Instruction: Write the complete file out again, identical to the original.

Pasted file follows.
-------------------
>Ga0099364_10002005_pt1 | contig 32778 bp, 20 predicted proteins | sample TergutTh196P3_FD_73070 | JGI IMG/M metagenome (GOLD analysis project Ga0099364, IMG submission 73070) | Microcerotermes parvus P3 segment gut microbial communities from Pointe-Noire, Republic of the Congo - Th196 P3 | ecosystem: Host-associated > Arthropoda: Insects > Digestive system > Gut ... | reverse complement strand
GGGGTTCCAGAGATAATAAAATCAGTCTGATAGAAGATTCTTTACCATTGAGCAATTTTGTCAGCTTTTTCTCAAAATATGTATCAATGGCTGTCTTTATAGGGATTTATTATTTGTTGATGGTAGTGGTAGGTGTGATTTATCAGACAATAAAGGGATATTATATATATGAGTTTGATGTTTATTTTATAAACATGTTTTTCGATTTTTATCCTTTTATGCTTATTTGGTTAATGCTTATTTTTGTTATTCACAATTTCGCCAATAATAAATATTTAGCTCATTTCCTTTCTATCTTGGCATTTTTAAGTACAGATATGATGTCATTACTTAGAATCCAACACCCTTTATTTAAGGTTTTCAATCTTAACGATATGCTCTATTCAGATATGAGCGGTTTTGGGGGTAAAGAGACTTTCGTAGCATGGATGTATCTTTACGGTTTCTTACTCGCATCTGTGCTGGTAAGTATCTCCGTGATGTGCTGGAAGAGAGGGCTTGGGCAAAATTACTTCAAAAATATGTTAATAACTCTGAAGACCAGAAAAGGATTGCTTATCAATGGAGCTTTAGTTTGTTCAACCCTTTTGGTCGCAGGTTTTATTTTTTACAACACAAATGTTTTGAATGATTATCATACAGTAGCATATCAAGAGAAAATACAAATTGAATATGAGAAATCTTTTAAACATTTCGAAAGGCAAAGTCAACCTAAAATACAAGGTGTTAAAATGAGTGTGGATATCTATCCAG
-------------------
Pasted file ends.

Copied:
>Ga0099364_10002005_pt1 | contig 32778 bp, 20 predicted proteins | sample TergutTh196P3_FD_73070 | JGI IMG/M metagenome (GOLD analysis project Ga0099364, IMG submission 73070) | Microcerotermes parvus P3 segment gut microbial communities from Pointe-Noire, Republic of the Congo - Th196 P3 | ecosystem: Host-associated > Arthropoda: Insects > Digestive system > Gut ... | reverse complement strand
GGGGTTCCAGAGATAATAAAATCAGTCTGATAGAAGATTCTTTACCATTGAGCAATTTTGTCAGCTTTTTCTCAAAATATGTATCAATGGCTGTCTTTATAGGGATTTATTATTTGTTGATGGTAGTGGTAGGTGTGATTTATCAGACAATAAAGGGATATTATATATATGAGTTTGATGTTTATTTTATAAACATGTTTTTCGATTTTTATCCTTTTATGCTTATTTGGTTAATGCTTATTTTTGTTATTCACAATTTCGCCAATAATAAATATTTAGCTCATTTCCTTTCTATCTTGGCATTTTTAAGTACAGATATGATGTCATTACTTAGAATCCAACACCCTTTATTTAAGGTTTTCAATCTTAACGATATGCTCTATTCAGATATGAGCGGTTTTGGGGGTAAAGAGACTTTCGTAGCATGGATGTATCTTTACGGTTTCTTACTCGCATCTGTGCTGGTAAGTATCTCCGTGATGTGCTGGAAGAGAGGGCTTGGGCAAAATTACTTCAAAAATATGTTAATAACTCTGAAGACCAGAAAAGGATTGCTTATCAATGGAGCTTTAGTTTGTTCAACCCTTTTGGTCGCAGGTTTTATTTTTTACAACACAAATGTTTTGAATGATTATCATACAGTAGCATATCAAGAGAAAATACAAATTGAATATGAGAAATCTTTTAAACATTTCGAAAGGCAAAGTCAACCTAAAATACAAGGTGTTAAAATGAGTGTGGATATCTATCCAG